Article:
The Omnipod 5 System: Trial Results From ENDO 2021

Anne L. Peters, MD


April 02, 2021

This transcript has been edited for clarity.

I was incredibly excited to see the results of the Omnipod 5, also known as the Horizon, trial at the Endocrine Society meeting. Many of my patients and I have been waiting for this technology to become available. It's not yet approved by the US Food and Drug Administration (FDA), but at least we have the trial results.

So what is the Omnipod 5 system? There are three components: the Omnipod tubeless insulin pump, the Dexcom G6 continuous glucose monitor (CGM), and the Omnipod control algorithm. This system can be completely controlled from an individual's smartphone, but it has to be an Android phone. If someone doesn't have an Android phone, then they're given a locked Android phone for the purpose of controlling this system.

Basically, it's a hybrid closed-loop system. But the key here is that it uses the Omnipod, so patients don't have to use a tethered pump. This is a different system.

What I really like about it is that unlike other systems that are similar, it has customizable targets so people can change the targets between 110 and 150 mg/dL. So, if you have a patient whose glucose levels is higher coming into this, you may not want to use such a low target as 120 or 110 mg/dL. But for patients whose levels already are well-controlled, you may opt for that lower target. It gives flexibility to targets. It has a temporary glucose target mode where it raises the target to 150 mg/dL, and there's restricted insulin delivery. So that's good for situations such as exercise or others where people don't want as much insulin delivered.

And finally, the bolus calculator uses CGM values, which is what the other systems do, but it also looks at the trends. It looks at whether the glucose levels are going up and down and then adjusts accordingly.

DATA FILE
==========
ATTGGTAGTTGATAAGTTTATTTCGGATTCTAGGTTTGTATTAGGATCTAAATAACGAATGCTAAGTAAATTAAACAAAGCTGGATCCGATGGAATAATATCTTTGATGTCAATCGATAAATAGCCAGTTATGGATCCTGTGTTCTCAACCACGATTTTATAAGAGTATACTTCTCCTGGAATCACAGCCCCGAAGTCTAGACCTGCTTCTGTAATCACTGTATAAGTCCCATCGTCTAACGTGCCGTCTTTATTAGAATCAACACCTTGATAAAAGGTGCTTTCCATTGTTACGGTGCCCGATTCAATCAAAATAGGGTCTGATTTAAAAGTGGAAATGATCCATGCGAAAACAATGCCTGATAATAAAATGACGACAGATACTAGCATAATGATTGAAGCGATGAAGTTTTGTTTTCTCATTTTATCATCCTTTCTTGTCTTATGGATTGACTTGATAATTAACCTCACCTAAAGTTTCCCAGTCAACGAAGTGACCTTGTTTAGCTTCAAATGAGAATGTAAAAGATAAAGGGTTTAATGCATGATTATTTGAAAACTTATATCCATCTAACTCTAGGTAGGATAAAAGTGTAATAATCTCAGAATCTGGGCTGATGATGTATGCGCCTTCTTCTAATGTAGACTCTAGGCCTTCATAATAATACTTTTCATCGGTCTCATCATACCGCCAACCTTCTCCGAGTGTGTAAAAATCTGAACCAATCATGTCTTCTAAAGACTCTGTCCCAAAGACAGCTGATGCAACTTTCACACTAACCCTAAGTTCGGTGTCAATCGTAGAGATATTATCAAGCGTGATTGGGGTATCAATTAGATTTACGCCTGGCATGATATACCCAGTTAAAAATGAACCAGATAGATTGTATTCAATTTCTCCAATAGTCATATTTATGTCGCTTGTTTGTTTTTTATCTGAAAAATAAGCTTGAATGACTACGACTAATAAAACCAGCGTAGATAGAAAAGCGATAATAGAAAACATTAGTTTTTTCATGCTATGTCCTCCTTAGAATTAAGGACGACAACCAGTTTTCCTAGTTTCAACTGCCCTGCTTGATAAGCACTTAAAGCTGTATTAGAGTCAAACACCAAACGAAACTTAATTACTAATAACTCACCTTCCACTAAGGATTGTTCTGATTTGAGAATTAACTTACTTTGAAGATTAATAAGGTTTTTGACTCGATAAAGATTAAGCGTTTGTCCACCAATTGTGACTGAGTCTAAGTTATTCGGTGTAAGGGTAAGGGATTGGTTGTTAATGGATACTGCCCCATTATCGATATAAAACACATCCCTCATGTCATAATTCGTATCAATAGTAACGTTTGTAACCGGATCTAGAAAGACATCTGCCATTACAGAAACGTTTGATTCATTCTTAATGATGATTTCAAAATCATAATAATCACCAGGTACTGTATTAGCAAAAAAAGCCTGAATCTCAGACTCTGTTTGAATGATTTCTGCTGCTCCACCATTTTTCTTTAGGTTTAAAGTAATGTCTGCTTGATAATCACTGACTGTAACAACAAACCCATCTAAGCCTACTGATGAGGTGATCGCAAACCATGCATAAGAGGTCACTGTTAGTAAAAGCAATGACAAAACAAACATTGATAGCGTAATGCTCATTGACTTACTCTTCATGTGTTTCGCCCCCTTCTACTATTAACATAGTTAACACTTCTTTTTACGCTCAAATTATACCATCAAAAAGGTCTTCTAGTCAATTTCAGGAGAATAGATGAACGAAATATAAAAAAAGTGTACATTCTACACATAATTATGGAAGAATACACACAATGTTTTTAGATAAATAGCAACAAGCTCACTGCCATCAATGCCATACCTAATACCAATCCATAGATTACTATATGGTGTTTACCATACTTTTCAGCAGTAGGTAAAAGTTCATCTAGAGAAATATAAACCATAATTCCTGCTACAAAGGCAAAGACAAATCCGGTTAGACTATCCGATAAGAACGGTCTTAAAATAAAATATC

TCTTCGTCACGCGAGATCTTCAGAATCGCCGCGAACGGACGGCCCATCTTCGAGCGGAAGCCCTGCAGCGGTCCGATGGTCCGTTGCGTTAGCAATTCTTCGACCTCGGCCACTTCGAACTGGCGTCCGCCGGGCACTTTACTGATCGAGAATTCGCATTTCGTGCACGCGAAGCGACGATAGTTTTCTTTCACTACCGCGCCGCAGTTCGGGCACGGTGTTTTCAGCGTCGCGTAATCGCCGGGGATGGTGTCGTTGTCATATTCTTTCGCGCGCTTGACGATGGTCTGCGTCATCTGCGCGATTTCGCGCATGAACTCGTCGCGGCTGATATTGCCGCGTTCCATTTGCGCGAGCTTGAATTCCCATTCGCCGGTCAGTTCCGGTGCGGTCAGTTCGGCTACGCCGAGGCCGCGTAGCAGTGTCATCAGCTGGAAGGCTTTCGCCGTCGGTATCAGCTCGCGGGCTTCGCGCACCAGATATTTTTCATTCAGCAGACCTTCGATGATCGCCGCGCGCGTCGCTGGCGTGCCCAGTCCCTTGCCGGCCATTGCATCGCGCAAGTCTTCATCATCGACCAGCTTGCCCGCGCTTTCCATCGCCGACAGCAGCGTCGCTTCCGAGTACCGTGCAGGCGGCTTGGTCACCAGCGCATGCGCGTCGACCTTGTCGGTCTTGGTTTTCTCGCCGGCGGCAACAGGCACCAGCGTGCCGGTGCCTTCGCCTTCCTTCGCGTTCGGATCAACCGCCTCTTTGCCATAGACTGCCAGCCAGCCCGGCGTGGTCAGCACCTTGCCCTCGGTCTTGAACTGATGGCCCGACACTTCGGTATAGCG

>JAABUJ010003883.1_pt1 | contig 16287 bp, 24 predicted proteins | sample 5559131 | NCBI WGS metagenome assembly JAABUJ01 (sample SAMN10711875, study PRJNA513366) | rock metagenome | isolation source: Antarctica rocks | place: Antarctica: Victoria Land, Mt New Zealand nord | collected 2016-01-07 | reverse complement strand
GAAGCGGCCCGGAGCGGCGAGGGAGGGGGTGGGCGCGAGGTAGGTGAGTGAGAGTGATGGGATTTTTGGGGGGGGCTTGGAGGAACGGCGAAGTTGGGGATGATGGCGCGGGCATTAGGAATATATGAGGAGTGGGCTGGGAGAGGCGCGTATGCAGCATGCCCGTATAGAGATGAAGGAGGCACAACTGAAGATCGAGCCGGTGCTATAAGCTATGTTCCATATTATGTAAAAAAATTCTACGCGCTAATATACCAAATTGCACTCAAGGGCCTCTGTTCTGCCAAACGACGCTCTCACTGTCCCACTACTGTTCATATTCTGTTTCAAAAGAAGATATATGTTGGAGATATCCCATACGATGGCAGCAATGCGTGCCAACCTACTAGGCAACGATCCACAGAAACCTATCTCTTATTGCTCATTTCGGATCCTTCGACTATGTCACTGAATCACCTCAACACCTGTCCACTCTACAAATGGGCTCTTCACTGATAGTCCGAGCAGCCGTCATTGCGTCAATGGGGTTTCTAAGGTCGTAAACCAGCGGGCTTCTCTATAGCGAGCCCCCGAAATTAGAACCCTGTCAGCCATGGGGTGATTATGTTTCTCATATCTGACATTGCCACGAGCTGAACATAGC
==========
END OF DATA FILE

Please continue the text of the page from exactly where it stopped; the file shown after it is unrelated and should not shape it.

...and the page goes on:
Trial Results From ENDO

Three trials were presented [at ENDO 2021]. The first trial was in 128 adults and adolescents, and the data were presented by Dr Sue Brown. This was a 3-month, single-arm study, so patients were compared with their historical controls. The A1c fell from 7.2% to 6.8%, which was statistically significant. These are obviously well-controlled patients coming into this, but they were able to reach their target of < 7% in many cases. The time in range started at 65%, which again is pretty darn good, and rose to 74%, with the highest time in range achieved at night.

And that's what these hybrid closed-loop systems basically do. In addition to what they do in the day, they do the nights really well. They are able to smooth out people's nights and keep them in the target range much more effectively than when they're eating and going about their life during the day. There was also a significant reduction in the time spent low, and two thirds of the patients on the system had an A1c < 7%.

Bruce Buckingham presented the data from the Omnipod 5 pivotal trial in 113 children. Again, this was a 3-month, single-arm study. These kids had a higher A1c going in (7.7%), and their A1c fell on average to 7%. Time in range increased from 52% to 68%, and the kids did well. This seemed to be very well accepted in that population.

The final data were presented by Dr Bruce Bode. He presented data from a clinical trial using the Omnipod 5 system in people with type 2 diabetes. These are individuals who are either on basal insulin or multiple daily injections, with an A1c > 8.5%. These are patients who we really want to get under better glycemic control. The study is meant to look at whether providing them with a system that can do adjustments in terms of their basal rates and help them with premeal boluses can make a significant difference in their glycemic control. I'm one of the investigators on this study, and I'm really enjoying the process of doing the study. Hopefully, it will turn out that we can help these patients as well.

I'm very much looking forward to the FDA approval of the Omnipod 5 system, and I look forward to using it in my patients in the future. Thank you very much.

Anne L. Peters, MD, is a professor of medicine at the University of Southern California (USC) Keck School of Medicine and director of the USC clinical diabetes programs. She has published more than 200 articles, reviews, and abstracts, and three books, on diabetes, and has been an investigator for more than 40 research studies. She has spoken internationally at over 400 programs and serves on many committees of several professional organizations.

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